I first saw the Hexon and Argon fabrics in person at a group hang a few years ago. Everyone was raving about the feel and how light it was. The Hexon comes in a few weights and my Chameleon came in the 1.6 oz, which provided a little more rigidity (which I like) while still keeping fairly lightweight. The Argon is really light and works well as an over cover.
Removing and Replacing the Covers
The Chameleon includes zippers on both sides of each cover (bug net and winter), each with two zipper pulls. This really makes it easy to remove and replace a cover and eliminates any sharp turns at the peaks. The hammock uses the same peak cover design as Dream Hammock, which while it does mean there is a small covered hole at the peak, I’ve yet to hear any complaints that the design fails to keep bugs out.
I’ve tested a few modular hammocks that come with interchangeable covers. One valid concern is condensation. The Dutchware vent design cuts diagonally up to the ridgeline. The vent is always open. I like that the vent continues all the way to the top of the ridgeline so hot, moist air can travel naturally to the highest point (theoretically) before it condenses on the fabric. Ventilation can be problematic depending on conditions. My own limited experience has been good so far, but I need further testing to see what kind of condensation to expect as temperatures drop.
Pull-outs and Clip Points
Another differentiator between the Chameleon and other custom hammocks is the inclusion of all the tie-out and clip points as part of the base price. I will also add that I felt the Chameleon’s positioning is spot-on. The pull-outs aligned perfectly with my head and shoulder and feet, keeping the fabric and netting away and making the interior more roomy. The quilt clips are a nice feature for those who use under quilts as they help keep a 3/4 quilt in place, especially on the shoulder and foot areas.
I think it is pretty cool that the covers can be flipped so the hammock can be reoriented. For the most part, the zipper slides well, but there were times when it felt a little rough when tracking. I’ll have to review the hammock a little longer to see if there are any performance issues, but for now it works okay.
It’s nice to have zipper openings on both sides. This used to be a distinguishing feature of some Dream Hammock models, and it is nice to see it on other hammocks. On a recent kayaking trip, it was handy to be able to access the hammock from the opposite side when I was trying to access gear.
Storage and Organization
The biggest thing missing on this hammock was internal storage. At the time of this writing, Dutch was going to provide storage bags as an add-on accessory. While I think that some storage options should be extra, it would be nice to have at least one pocket standard. There are plenty of attachment points where a bag can be clipped, including the ridgeline. While testing this hammock, I brought along a gear hammock that I slung to the side to keep my gear off the ground and close by.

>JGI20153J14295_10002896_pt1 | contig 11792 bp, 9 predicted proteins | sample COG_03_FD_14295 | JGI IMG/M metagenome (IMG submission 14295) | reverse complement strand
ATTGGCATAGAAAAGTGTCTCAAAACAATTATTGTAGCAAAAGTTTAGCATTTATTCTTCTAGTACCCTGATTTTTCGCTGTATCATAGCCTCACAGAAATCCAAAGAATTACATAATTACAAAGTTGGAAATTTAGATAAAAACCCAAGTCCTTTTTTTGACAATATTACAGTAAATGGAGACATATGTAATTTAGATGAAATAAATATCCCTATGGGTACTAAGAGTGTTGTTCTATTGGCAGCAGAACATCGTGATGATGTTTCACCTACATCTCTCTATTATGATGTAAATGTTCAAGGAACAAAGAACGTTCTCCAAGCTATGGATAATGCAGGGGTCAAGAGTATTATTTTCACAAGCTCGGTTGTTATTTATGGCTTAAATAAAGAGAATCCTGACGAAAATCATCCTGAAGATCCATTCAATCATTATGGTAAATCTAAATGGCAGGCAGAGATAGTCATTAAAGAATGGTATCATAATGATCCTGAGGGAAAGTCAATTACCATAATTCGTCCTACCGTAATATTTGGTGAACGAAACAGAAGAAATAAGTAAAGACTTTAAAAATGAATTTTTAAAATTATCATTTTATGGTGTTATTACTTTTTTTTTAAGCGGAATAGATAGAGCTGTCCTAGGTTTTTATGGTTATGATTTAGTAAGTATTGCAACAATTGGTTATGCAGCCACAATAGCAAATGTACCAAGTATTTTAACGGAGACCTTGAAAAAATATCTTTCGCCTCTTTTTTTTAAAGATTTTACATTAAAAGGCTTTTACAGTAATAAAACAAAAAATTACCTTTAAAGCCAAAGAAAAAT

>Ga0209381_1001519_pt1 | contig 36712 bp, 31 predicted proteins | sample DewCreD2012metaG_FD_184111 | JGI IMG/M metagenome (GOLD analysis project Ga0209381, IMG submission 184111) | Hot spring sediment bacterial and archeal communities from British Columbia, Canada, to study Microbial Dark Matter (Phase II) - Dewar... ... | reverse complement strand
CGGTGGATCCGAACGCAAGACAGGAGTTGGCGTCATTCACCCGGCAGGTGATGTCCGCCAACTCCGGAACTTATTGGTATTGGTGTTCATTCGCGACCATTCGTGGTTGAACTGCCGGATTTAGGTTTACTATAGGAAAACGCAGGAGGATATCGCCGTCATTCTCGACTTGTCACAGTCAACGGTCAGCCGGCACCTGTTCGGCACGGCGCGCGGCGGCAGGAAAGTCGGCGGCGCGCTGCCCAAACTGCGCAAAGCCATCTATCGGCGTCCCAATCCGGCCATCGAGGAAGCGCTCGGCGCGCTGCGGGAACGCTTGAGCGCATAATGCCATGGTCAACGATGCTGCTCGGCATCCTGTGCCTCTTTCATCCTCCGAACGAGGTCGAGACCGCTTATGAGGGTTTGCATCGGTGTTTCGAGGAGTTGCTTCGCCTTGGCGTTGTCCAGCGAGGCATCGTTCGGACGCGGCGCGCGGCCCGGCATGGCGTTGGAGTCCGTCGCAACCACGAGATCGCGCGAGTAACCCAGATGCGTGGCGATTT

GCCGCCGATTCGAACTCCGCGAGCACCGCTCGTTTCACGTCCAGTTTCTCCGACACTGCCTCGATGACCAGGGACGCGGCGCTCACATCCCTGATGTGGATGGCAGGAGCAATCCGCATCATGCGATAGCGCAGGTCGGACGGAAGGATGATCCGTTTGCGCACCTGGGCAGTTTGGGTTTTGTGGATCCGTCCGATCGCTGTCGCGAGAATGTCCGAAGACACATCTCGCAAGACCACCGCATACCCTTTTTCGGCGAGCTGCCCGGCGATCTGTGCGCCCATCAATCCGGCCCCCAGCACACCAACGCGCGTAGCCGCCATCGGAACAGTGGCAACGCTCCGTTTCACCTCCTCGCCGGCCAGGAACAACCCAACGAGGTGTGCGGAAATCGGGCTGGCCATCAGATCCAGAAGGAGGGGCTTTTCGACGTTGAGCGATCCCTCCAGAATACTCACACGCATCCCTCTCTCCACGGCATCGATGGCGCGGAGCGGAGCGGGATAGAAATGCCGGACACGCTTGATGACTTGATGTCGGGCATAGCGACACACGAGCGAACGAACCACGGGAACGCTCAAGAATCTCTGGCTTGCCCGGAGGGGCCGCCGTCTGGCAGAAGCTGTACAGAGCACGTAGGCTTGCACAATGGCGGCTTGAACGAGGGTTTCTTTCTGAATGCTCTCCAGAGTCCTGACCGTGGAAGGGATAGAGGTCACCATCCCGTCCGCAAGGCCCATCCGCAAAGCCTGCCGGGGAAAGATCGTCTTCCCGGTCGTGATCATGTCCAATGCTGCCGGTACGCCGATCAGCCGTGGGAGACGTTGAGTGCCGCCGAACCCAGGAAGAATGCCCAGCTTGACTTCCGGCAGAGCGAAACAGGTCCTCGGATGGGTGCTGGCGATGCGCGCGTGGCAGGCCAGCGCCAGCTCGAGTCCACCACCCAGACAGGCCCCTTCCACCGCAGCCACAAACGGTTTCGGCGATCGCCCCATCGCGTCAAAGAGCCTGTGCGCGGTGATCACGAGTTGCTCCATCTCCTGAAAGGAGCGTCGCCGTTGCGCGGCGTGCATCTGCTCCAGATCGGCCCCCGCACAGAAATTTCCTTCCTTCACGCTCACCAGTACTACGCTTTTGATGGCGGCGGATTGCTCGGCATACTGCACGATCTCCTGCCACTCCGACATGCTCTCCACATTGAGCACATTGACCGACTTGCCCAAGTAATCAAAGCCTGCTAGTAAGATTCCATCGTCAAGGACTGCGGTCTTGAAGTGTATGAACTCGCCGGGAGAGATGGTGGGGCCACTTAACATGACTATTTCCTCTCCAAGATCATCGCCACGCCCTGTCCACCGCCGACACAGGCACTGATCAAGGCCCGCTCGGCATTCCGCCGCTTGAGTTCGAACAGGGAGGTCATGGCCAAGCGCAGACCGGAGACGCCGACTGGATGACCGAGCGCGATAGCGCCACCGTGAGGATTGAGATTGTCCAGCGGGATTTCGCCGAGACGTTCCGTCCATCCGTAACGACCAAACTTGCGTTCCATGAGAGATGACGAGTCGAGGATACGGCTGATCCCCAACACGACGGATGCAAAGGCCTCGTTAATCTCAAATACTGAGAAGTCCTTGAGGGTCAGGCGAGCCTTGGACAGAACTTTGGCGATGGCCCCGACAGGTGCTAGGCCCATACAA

The suspension system consists of a long strap and a cinch-style hardware device. Dutch chose to release his much-anticipated hardware device, the Beetle, in connection with the Chameleon. The strap set is long: 15 ft-long Dyneema/Polyester webbing, which is about 5 ft longer than most standard straps and probably 7 ft longer than most folks need. It’s a really nice strap by itself, but the hardware device makes it really useful and multi-purpose. The slider works well for quick tightening adjustments, and the pull tab allows for an easier release to relax the tension. I really like the connector hole that allows two hammocks to be strung side-by-side in a “V” formation but use the same anchor points. This makes it easier to share a tarp between two hangers.
My main concern with the Beetle, which is true of all thin hardware devices, is abrasion. Most of Dutchware devices are cut from flat pieces of Titanium or Aluminum, which have hard corners for suspension to bend and wrap around. Dutch has improved the tooling over the years to reduce the edges, but as a safety measure, I recommend regular inspection of your suspension to check for wear and tear.
Included with the suspension were two lightweight carabiners that can be used as quick-connects around an anchor point.
Recommendations and Review
|♥ ♥ ♥ ♥ ♥||Comes standard with Dyneema/Polyester webbing and Beetle hardware|
|♥ ♥ ♥ ♥ ♥||Excellent! Just wish some internal storage was standard|
|♥ ♥ ♥ ♥ ♥||Lots of components to chose from|
|♥ ♥ ♥ ♥ ♥||A few, but limited color options. Some customization is possible.|
|♥ ♥ ♥ ♥ ♥||On par with other modular hammocks|
- Manufacturer: Dutchware, made in USA
- MSRP: US$215 (hammock + bug net); $235 (hammock + winter cover)
- 1-person, modular hammock
- Removable bug netting and winter cover (sold separately)
- Reversible zipper so bug and winter covers can be flipped over, changing the direction of the lay
- Double-sided stuff sack
- Dyneema/Polyester webbing straps and Beetle adjustment buckles
- 6-way ripstop Hexon nylon fabric (1.0, 1.6, or 2.4 oz)
- 15 denier Argon 90 cover fabric
- Nano No-See-Um netting
- 8 quilt hooks
- Interior and exterior D-rings for gear clips and pull-out points
- 1 in (2.5 cm) “seatbelt” style Dyneema/polyester webbing straps
- Titanium Beetle suspension (cinch style)
- Hammock: 132 × 58 in (335 × 147 cm)
- Weight Capacity: 250 to 300 lbs (113 to 136 kg)
- Hammock: 15.7 oz (446 g) (Hexon 1.6)
- Winter Cover: 4.8 oz (136 g) (Argon 90)
- Bug Net: 4 oz (115 g)
Disclosure of material connection: The author (Derek Hansen) was provided with a free sample from the manufacturer for testing and evaluation purposes. The comments in this post (written & spoken) are of my own opinion, which I formed after personally handling the gear.